What’s next for Ditto? Where do you all go from here?
I had been working with a startup in Charlottesville, Virginia, as the chief product officer, but I just gave my notice. I’m going to be leaving that job at the end of this year to really go after Ditto full time. It’s time to turn on the marketing jets.
What we need to do right now is get boots on the ground. We are going to apply to Lighthouse Labs in January, and depending on how that goes, there are other accelerator programs that we could consider applying to but that one feels like the best fit for us right now potentially. We’re just hoping that we will start to acquire users, continue to improve the product and take it one step at a time from there!
2021 pitch competition winners
Alumni entrepreneurs from across the U.S. submitted pitch decks to a selection committee that narrowed the group to five finalists. The finalists had five minutes to pitch their ideas to a panel of judges from the Richmond, Virginia, business community on Nov. 11 at an event sponsored by EY, Covintus and Lighthouse Labs and held at the new Shift Retail Lab.
Elizabeth Heinberg (M.S.’08/B) and Claire Glisson (M.S.’16/B) took first place, winning $2,700 for their project collaboration platform Ditto, which helps make relationships between freelancers and their clients healthier and more productive.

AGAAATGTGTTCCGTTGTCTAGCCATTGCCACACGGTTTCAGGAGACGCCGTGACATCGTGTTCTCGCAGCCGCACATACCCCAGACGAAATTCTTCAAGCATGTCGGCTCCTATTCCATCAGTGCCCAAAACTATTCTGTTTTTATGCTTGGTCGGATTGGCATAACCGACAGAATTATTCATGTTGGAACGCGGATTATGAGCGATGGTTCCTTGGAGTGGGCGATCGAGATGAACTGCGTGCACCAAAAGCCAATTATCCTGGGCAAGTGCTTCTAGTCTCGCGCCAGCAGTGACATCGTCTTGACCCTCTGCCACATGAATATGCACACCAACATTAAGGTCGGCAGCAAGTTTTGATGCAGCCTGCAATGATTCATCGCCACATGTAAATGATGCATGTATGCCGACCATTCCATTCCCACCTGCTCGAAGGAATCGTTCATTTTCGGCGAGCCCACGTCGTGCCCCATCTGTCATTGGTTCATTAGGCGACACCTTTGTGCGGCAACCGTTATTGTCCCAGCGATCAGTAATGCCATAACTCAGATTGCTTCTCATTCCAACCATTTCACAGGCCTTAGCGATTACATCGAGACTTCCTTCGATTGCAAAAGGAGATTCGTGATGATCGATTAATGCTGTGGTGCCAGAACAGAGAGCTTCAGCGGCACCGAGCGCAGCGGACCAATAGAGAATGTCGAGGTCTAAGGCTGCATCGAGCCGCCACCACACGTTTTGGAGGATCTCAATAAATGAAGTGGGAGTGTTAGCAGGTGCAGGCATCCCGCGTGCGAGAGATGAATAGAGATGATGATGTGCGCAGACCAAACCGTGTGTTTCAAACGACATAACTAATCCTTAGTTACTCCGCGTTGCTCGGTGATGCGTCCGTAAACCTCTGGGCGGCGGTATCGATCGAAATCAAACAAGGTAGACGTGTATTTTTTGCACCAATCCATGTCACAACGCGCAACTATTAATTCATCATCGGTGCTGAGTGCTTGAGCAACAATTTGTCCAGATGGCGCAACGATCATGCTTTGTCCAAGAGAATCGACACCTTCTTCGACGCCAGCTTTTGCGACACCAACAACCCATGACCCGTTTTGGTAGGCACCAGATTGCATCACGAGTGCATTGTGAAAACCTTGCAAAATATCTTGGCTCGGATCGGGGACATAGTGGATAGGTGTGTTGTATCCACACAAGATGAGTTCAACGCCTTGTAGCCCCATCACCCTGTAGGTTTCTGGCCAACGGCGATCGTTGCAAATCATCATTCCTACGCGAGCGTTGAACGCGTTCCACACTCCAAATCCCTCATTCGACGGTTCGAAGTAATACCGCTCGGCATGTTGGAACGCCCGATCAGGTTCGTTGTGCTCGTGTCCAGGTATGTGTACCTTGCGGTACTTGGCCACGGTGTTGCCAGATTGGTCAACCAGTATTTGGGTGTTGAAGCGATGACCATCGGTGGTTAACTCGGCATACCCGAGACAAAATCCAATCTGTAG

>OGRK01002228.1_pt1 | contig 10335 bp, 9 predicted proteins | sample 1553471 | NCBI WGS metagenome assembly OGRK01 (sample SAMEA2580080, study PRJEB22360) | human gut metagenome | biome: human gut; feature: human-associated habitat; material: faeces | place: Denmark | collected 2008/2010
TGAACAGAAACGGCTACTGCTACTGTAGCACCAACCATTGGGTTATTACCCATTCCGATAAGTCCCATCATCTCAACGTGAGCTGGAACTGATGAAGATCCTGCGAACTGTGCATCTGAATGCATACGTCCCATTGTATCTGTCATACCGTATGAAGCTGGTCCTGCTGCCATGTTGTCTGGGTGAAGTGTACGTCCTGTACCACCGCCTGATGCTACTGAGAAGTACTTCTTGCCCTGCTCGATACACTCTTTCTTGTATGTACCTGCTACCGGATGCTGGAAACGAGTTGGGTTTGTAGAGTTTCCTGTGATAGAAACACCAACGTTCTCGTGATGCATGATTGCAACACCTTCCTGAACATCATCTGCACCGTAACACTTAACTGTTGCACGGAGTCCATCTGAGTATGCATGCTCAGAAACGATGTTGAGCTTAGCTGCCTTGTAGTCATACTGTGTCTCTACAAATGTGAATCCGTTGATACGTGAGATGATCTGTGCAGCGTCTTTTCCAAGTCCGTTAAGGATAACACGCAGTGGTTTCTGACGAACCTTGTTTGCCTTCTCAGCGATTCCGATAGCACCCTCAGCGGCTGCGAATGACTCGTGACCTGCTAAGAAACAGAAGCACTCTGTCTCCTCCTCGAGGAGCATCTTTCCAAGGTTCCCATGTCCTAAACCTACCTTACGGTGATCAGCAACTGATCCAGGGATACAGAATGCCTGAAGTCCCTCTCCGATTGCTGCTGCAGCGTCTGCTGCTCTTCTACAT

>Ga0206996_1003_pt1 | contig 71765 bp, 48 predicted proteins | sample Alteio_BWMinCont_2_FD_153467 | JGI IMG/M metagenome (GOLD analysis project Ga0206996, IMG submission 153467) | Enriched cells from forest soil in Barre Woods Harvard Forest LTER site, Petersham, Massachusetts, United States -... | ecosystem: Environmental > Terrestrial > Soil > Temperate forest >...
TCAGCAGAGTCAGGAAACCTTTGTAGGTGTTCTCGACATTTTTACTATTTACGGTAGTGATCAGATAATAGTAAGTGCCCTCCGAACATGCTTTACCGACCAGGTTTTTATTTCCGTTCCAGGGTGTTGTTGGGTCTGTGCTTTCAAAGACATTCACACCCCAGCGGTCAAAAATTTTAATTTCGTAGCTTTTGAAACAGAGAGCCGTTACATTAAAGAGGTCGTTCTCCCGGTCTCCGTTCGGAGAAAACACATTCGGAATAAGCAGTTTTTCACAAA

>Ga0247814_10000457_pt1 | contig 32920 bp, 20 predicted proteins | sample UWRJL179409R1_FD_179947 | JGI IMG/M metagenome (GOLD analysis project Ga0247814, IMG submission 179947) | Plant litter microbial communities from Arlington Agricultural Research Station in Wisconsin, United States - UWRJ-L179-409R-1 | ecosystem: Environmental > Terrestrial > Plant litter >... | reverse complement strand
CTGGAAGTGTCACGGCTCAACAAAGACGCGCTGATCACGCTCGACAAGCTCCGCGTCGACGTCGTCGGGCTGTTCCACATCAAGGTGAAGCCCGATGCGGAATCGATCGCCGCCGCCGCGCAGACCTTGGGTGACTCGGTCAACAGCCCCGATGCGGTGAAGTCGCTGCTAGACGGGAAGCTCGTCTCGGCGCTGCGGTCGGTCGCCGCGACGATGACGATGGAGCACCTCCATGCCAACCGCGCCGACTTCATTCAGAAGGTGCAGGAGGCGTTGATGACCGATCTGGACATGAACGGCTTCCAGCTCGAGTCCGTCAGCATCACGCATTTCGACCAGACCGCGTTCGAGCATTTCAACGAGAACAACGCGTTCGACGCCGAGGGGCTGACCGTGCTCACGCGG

Ayanna McMullen (B.A.’01/H&S; M.P.A.’03/GPA) took home the $1,200 winner prize for The Network Incubator, a creative think tank where entrepreneurs, creatives and professionals connect, create and collaborate to brainstorm business ideas and challenges within dynamic group settings.
Alex Ratti (B.S.’13/En; M.S.’18/En) took home the $950 prize for Light Switch Bio LLC, a preclinical-stage spinoff from the VCU Massey Cancer Center that develops photoactivated chemotherapeutics that minimize the side effects and associated financial costs of conventional chemotherapies by focusing their activity within tumors using a laser device.
Autumn Jones (B.I.S.’20/UC; M.P.I.’21/DVC) was the $700 winner for Simply Autumn LLC, a retail e-commerce business in the beauty, skin care and wellness industry that uses customer-provided data to curate a skin care profile.
Erica Eddins (B.S.’17/WS) won $450 and the title of Fan Favorite for Virtourium, a concept for a virtual tour-streaming service that allows users to easily find tours provided by museums and similar institutions.